The US and China have stepped up goodwill gestures by postponing retaliatory tariff-related actions ahead of their crucial 13th round of trade talks in Washington next month. But, the temporary reprieve is unlikely to resolve the differences on major structural issues, analysts said.

On Wednesday, China announced it is dropping additional tariffs of 25% imposed on 16 items of imports from the US last year.

Although the 16 products do not include major US agricultural products like soybean that are causing an uproar among American farmers, President Donald Trump repeatedly termed Beijing’s decision as a “big move".

“I think they (the Chinese) did the right thing ... I think it was good for them," Trump said, insisting that the US would reciprocate the “goodwill gesture", according to a report in the Washington Trade Daily.

The 16 items on which China dropped retaliatory tariffs with effect from 17 September are divided into two lists. Products on the first list, including shrimp and prawn seedlings, and some pharmaceutical products, will be eligible for refunds for tariffs already paid. The items on the second list include whey for feed, release agents, isoparaffin solvent, and lubricating base oil.

In response to the Chinese announcement, the US president claimed that Beijing is ready to strike a deal because “the US tariffs imposed on Chinese products have caused real harm to the Chinese economy".

“China wants to make a deal. We will see what happens. We have to make the right deal for this country," he maintained.

Trump tweeted on Wednesday that the US will delay a scheduled tariff increase on roughly $250 billion of Chinese goods on 1 October. He described his decision as a “goodwill gesture" made at the request of Chinese vice premier Liu He, as 1 October marks the 70th anniversary of the founding of the People’s Republic of China.

The US move will delay scheduled tariff increase from 25% to 30% of non-consumer items from China that are used by American businesses as inputs.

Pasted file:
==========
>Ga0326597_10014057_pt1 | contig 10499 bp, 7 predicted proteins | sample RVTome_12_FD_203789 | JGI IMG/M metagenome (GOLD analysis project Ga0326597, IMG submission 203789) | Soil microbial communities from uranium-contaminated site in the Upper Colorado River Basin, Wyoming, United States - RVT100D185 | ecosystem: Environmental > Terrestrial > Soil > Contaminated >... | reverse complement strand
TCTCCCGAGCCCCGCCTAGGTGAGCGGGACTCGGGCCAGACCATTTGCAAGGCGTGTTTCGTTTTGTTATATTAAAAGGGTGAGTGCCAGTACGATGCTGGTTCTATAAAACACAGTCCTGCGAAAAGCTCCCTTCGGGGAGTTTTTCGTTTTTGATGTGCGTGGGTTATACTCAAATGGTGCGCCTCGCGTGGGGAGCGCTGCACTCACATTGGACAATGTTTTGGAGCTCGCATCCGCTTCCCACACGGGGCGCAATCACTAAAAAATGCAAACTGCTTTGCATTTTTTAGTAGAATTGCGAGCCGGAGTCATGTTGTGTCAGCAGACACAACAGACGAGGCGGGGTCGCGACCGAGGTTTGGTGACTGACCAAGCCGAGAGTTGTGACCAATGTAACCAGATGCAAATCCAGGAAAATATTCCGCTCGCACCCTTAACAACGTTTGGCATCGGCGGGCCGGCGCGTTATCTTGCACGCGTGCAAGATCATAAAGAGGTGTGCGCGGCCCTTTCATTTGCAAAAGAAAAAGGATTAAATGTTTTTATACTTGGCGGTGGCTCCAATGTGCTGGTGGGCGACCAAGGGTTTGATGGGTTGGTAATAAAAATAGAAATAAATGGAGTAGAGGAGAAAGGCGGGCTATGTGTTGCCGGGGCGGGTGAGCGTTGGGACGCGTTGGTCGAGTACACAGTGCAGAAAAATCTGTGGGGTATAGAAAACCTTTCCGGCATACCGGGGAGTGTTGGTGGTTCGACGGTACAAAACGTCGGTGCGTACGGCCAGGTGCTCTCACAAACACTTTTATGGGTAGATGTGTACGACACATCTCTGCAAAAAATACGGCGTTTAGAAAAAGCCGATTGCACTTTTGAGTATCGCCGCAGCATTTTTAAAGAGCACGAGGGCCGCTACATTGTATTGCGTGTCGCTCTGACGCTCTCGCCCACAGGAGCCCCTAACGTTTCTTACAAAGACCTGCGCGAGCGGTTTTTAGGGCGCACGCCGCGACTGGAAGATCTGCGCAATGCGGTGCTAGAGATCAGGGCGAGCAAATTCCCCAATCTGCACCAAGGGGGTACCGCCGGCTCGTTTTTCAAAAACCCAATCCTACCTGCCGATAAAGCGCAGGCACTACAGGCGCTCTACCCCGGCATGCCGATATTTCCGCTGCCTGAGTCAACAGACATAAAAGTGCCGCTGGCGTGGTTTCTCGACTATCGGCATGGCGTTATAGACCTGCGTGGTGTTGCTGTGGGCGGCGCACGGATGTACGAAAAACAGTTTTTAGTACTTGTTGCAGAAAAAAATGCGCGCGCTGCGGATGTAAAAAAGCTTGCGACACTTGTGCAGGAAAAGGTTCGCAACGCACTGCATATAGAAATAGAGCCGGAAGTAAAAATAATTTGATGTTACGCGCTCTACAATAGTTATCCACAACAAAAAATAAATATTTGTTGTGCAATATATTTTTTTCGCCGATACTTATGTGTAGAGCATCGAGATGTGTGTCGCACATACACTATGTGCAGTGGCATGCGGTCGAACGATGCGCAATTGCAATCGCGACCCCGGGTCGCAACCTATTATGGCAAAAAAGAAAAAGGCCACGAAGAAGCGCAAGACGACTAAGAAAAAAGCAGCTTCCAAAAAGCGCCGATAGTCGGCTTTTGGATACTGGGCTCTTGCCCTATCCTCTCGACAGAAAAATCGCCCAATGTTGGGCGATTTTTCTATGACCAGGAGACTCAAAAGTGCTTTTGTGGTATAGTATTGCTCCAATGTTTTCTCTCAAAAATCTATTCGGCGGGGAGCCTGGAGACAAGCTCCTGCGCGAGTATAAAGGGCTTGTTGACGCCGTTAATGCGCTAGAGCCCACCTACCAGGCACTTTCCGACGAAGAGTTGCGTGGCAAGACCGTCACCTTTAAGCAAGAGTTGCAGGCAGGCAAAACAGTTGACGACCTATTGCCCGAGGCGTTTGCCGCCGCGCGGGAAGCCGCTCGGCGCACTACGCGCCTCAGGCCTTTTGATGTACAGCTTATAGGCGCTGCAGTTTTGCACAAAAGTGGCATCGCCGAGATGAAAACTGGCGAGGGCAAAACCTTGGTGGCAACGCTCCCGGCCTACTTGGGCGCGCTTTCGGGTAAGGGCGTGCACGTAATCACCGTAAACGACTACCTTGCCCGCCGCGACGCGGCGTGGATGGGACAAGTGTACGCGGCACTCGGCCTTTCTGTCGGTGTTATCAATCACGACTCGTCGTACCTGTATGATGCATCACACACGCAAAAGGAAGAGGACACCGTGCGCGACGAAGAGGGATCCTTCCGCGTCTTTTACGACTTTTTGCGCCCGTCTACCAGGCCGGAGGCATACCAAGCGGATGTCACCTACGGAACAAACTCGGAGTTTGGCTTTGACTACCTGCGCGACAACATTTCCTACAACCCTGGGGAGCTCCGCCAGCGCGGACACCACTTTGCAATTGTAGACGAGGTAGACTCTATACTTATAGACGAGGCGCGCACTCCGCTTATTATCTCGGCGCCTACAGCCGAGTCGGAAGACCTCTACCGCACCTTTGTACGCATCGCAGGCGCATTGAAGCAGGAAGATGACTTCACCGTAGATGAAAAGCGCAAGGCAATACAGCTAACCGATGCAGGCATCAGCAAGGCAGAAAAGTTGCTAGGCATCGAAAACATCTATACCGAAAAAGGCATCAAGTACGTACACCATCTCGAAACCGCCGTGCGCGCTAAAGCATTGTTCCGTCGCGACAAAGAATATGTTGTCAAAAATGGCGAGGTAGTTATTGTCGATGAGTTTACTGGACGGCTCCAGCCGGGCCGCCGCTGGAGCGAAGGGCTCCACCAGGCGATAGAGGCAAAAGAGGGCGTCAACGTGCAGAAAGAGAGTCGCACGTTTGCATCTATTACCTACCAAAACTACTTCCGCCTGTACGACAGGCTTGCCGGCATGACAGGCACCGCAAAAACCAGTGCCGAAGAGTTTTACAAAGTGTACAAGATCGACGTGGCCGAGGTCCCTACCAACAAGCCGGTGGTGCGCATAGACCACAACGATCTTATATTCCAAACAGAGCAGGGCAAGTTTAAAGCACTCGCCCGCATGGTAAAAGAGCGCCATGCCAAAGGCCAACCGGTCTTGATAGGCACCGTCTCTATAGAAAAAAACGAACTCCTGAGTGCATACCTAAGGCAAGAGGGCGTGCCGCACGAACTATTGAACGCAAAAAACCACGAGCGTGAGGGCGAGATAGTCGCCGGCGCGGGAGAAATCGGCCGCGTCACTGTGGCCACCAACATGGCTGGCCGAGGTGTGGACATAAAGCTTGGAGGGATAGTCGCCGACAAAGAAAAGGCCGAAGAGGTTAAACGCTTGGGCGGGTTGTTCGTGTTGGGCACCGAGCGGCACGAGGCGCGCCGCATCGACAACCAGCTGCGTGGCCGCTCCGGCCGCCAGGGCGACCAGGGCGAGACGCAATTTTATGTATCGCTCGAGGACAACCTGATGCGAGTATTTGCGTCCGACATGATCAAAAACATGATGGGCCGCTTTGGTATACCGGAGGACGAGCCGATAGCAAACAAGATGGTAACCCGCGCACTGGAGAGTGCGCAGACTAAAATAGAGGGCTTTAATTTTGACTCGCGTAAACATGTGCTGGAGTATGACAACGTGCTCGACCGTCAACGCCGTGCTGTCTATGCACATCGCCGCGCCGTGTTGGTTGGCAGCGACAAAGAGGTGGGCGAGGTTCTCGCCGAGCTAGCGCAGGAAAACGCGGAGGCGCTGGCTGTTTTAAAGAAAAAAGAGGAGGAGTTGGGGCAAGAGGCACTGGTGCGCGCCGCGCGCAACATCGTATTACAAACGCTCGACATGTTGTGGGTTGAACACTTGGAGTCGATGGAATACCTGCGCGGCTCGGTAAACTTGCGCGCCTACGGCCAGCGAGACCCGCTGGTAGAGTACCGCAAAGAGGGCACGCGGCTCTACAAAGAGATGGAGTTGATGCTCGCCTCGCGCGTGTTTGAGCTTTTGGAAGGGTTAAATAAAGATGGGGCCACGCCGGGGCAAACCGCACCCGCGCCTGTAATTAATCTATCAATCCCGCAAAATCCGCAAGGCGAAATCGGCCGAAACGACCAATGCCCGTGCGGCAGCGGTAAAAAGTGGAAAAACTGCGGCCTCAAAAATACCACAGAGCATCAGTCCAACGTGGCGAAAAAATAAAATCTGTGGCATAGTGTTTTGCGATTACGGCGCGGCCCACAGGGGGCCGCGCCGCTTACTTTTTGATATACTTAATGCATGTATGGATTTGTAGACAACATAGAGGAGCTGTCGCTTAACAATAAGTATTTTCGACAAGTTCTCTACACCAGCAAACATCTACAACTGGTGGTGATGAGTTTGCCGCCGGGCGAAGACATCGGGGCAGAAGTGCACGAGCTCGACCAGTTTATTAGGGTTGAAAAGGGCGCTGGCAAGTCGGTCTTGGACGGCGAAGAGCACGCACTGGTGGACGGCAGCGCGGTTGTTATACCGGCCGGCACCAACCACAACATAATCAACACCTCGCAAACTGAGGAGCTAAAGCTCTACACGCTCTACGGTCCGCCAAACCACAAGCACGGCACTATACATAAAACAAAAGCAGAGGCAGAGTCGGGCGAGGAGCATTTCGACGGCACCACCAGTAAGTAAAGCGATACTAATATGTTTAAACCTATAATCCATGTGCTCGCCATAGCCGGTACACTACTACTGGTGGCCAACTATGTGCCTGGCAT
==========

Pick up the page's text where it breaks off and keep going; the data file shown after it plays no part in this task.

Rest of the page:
Washington imposed new tariffs on about $112 billion Chinese products from 1 September, and another round of tariffs on Chinese electronic and consumer items is expected to come into effect from 15 December. China retaliated by imposing tariffs on politically sensitive US farm produce and other goods amounting to $70 billion.

In an angry response to the Chinese retaliatory tariffs, the US president made it known that he would further raise the tariffs while ordering American companies to stop trading with China and move their production facilities to other countries. Trump announced on Twitter that he will raise tariffs on $250 billion of Chinese goods, up from 25%, with effect from 1 October.

The US trade and industry lobbies severely criticized Trump’s actions. “Since the business backlash following the tweet, the Trump administration has sought to de-escalate the trade war," The Wall Street Journal reported.

Nevertheless, the so-called goodwill gestures are unlikely to bring about a lasting and credible trade deal between the two sides who seem to be sharply divided on various issues. “The negotiators have had a year to come to an agreement, and they remain structurally at odds on key issues," said Andrew Polk, co-founder of research firm Trivium China in Beijing, according to a report in Bloomberg on 12 September.

“The US decision to postpone extra tariffs is good for the upcoming China-US trade talks, but what US President Donald Trump has done is far from enough and we should not consider it a breakthrough in trade talks, as they remain very tough," experts told the Chinese newspaper Global Times on Thursday.


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